Will our Labour MPs shuffle up?

EDITORIAL

Prime Minister Jacinda Ardern has signalled that embattled Housing Minister Phil Twyford is safe in this challenging role, in laying the groundwork for a “relatively minor” Cabinet reshuffle on Thursday.

That suggests his equally important role as Transport Minister could go to someone else, so he can focus on salvaging KiwiBuild and getting other settings right for a big step up in house building wherever demand is high.

Kris Faafoi could be the MP for this job. He has performed well in his various roles and is tipped by many to be brought inside Cabinet to fill the seat left vacant last September by Clare Curran, possibly with a meaty new ministerial role.

Likely first in line to fill Faafoi’s vacancy outside Cabinet is said to be Roskill MP and parliamentary under-secretary Michael Woods.

It is about here that our two East Coast-based Labour MPs come into the frame.

Ardern will be keen to address a gender imbalance in her ministerial line-up due to the loss of Curran, to blunders, and Meka Whaitiri to alleged bullying.

While some say Whaitiri — from Manutuke and MP for Ikaroa-Rawhiti — has blown her chances by mounting a media campaign to regain her ministerial role and to deny she laid a hand on her staffer, the original interview was sanctioned from above. So the question remains whether the allegation continues to rule Whaitiri out of a front-line position in Ardern’s “kinder” Government.

Poto Williams, MP for Christchurch East and a Cook Islander, is one name suggested for a ministerial role outside Cabinet.

Whakatane-based first term list MP Kiri Allan has also been tipped for promotion, possibly to an under-secretary role, by several political commentators.

The Dominion Post’s Stacey Kirk says the minor nature of this reshuffle will be frustrating for Ardern, as she has no option: “If she had the depth to play with, now would be the opportune time to do something truly revitalising.”

Allowing rising talent a little more time to prove themselves could explain the delays to the reshuffle — which was originally planned for the start of this year, then after the Budget, then late June/early July.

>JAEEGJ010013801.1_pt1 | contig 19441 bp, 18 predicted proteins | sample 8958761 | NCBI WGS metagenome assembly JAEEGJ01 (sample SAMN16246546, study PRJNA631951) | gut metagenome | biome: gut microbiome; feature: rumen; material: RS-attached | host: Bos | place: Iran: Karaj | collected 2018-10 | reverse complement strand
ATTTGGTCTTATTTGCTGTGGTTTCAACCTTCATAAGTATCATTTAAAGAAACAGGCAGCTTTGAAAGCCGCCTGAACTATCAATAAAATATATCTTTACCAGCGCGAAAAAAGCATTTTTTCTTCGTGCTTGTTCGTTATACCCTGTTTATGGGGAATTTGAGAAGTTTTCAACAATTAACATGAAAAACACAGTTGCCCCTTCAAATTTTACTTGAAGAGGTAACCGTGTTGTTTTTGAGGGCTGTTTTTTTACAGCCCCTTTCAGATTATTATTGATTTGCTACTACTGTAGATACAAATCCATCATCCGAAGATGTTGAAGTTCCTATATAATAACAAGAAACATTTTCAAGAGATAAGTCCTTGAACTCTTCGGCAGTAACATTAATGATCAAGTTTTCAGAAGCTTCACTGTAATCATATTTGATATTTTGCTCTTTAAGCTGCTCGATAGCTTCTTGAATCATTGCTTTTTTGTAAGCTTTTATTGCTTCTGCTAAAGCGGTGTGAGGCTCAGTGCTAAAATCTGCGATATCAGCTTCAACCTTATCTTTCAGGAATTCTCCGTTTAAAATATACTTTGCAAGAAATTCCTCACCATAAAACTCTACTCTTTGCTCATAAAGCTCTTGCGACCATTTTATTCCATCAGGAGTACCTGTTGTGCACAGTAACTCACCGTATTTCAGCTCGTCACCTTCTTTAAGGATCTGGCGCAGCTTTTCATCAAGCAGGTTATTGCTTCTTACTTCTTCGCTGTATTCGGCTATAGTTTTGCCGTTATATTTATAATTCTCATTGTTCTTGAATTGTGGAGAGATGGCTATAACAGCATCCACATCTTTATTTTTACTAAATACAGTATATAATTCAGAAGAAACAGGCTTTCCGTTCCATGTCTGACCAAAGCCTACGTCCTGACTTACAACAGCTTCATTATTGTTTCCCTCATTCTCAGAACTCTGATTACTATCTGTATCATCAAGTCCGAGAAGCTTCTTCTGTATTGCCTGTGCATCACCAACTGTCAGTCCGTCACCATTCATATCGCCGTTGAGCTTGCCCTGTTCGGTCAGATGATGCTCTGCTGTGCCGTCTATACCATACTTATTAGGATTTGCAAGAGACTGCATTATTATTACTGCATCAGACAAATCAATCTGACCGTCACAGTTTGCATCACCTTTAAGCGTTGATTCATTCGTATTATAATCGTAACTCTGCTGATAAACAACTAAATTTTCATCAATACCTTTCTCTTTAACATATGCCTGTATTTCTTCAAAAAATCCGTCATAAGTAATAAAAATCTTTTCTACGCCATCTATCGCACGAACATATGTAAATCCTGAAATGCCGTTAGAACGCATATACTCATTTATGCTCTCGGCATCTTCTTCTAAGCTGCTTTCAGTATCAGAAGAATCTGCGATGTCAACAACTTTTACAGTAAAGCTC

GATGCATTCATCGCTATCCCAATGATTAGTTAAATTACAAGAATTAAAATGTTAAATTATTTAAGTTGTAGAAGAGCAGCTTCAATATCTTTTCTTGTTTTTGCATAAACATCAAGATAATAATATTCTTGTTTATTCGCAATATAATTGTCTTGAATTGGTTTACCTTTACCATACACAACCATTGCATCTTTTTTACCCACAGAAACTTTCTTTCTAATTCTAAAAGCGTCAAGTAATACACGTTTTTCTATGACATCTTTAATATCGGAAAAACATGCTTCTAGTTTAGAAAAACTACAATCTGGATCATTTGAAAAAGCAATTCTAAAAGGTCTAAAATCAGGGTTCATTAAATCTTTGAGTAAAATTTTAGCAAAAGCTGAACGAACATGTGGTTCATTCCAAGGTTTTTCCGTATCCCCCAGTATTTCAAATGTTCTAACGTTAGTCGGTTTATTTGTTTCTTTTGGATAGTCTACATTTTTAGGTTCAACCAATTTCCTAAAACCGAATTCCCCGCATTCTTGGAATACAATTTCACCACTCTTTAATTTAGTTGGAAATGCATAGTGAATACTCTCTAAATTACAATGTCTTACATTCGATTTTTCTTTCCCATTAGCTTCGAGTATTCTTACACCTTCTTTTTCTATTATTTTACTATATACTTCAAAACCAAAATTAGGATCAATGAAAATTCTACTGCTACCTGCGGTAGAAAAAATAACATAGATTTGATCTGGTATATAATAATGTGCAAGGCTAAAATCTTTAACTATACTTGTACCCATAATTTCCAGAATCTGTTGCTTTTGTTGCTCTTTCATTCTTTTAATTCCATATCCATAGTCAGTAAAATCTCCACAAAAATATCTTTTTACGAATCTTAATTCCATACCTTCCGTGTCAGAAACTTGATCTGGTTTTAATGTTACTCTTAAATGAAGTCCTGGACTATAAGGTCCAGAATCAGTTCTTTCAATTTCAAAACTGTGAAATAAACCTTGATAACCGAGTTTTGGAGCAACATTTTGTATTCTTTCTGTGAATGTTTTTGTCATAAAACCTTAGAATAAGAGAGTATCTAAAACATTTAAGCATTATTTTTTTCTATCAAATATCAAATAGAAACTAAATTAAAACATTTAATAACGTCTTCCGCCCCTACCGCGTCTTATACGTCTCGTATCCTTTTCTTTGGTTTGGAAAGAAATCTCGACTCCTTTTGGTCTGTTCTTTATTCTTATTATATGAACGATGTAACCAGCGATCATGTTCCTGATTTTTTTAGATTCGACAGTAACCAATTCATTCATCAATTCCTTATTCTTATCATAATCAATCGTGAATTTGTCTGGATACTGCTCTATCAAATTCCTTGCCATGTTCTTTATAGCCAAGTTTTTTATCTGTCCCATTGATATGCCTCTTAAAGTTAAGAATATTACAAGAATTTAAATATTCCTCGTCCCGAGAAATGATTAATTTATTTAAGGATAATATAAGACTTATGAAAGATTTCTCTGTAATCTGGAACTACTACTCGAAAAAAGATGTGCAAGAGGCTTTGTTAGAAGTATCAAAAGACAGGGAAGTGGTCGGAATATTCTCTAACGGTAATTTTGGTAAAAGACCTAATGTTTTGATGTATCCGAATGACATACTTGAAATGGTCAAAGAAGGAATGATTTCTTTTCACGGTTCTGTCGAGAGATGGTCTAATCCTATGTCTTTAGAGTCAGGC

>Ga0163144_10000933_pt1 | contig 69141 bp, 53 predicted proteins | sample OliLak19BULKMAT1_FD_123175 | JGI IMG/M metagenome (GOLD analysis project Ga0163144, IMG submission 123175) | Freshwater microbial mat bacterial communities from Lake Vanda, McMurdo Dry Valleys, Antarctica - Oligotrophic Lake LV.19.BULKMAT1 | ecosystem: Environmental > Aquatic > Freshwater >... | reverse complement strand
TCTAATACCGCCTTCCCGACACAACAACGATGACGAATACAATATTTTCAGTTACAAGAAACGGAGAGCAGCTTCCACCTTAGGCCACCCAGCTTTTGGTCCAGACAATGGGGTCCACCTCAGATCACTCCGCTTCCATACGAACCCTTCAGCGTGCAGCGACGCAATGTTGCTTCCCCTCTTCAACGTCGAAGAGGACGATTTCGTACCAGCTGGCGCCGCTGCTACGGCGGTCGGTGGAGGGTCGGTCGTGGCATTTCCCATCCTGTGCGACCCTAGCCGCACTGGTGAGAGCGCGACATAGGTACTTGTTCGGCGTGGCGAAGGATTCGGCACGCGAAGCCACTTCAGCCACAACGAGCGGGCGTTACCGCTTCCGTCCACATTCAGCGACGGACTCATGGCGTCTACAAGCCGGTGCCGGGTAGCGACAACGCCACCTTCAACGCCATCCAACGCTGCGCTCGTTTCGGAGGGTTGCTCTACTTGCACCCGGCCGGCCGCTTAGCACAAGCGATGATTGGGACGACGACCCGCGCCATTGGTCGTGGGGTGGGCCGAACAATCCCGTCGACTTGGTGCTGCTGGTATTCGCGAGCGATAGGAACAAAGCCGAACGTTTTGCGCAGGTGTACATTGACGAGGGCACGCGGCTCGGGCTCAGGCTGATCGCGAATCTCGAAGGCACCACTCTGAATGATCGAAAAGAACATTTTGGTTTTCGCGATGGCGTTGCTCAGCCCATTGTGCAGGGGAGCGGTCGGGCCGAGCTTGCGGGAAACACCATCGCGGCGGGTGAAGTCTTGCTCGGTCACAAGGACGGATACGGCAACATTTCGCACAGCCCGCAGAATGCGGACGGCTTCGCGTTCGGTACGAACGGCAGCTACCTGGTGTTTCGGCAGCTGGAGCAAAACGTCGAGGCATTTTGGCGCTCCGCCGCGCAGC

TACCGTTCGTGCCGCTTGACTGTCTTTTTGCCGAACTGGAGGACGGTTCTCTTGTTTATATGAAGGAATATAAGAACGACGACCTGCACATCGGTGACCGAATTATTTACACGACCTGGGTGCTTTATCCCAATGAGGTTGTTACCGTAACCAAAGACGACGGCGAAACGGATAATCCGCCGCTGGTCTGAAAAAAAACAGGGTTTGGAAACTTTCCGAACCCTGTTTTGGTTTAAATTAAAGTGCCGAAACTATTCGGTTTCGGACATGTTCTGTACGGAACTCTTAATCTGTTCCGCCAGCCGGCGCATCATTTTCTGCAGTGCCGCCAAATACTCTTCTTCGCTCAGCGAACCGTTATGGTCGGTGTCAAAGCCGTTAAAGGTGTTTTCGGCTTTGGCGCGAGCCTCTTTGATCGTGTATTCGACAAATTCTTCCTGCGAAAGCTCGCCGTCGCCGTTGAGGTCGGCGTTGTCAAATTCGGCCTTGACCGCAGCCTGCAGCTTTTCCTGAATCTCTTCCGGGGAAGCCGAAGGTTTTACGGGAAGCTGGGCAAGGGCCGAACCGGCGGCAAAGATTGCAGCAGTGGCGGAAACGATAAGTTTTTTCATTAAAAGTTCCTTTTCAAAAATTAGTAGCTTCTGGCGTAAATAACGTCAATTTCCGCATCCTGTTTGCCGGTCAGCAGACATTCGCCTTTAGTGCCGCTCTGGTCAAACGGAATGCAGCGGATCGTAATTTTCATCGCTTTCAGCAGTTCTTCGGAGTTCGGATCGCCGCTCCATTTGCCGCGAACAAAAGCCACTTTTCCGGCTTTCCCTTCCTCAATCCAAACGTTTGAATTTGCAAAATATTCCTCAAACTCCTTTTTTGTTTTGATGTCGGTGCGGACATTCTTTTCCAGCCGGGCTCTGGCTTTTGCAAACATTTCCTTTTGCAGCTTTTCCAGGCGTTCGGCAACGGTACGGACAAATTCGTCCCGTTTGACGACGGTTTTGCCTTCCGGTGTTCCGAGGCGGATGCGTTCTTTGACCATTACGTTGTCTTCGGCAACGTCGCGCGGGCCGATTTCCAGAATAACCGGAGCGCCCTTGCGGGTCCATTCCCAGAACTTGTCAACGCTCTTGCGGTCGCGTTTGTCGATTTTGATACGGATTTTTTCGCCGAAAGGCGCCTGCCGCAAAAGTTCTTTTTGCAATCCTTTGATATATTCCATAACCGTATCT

Prime Minister Jacinda Ardern has signalled that embattled Housing Minister Phil Twyford is safe in this challenging role, in laying the groundwork for a “relatively minor” Cabinet reshuffle on Thursday.

That suggests his equally important role as Transport Minister could go to someone else, so he can focus on salvaging KiwiBuild and getting other settings right for a big step up in house building wherever demand is high.

Kris Faafoi could be the MP for this job. He has performed well in his various roles and is tipped by many to be brought inside Cabinet to fill the seat left vacant last September by Clare Curran, possibly with a meaty new ministerial role.

Likely first in line to fill Faafoi’s vacancy outside Cabinet is said to be Roskill MP and parliamentary under-secretary Michael Woods.

It is about here that our two East Coast-based Labour MPs come into the frame.

Ardern will be keen to address a gender imbalance in her ministerial line-up due to the loss of Curran, to blunders, and Meka Whaitiri to alleged bullying.

While some say Whaitiri — from Manutuke and MP for Ikaroa-Rawhiti — has blown her chances by mounting a media campaign to regain her ministerial role and to deny she laid a hand on her staffer, the original interview was sanctioned from above. So the question remains whether the allegation continues to rule Whaitiri out of a front-line position in Ardern’s “kinder” Government.

Poto Williams, MP for Christchurch East and a Cook Islander, is one name suggested for a ministerial role outside Cabinet.

Whakatane-based first term list MP Kiri Allan has also been tipped for promotion, possibly to an under-secretary role, by several political commentators.

The Dominion Post’s Stacey Kirk says the minor nature of this reshuffle will be frustrating for Ardern, as she has no option: “If she had the depth to play with, now would be the opportune time to do something truly revitalising.”

Allowing rising talent a little more time to prove themselves could explain the delays to the reshuffle — which was originally planned for the start of this year, then after the Budget, then late June/early July.

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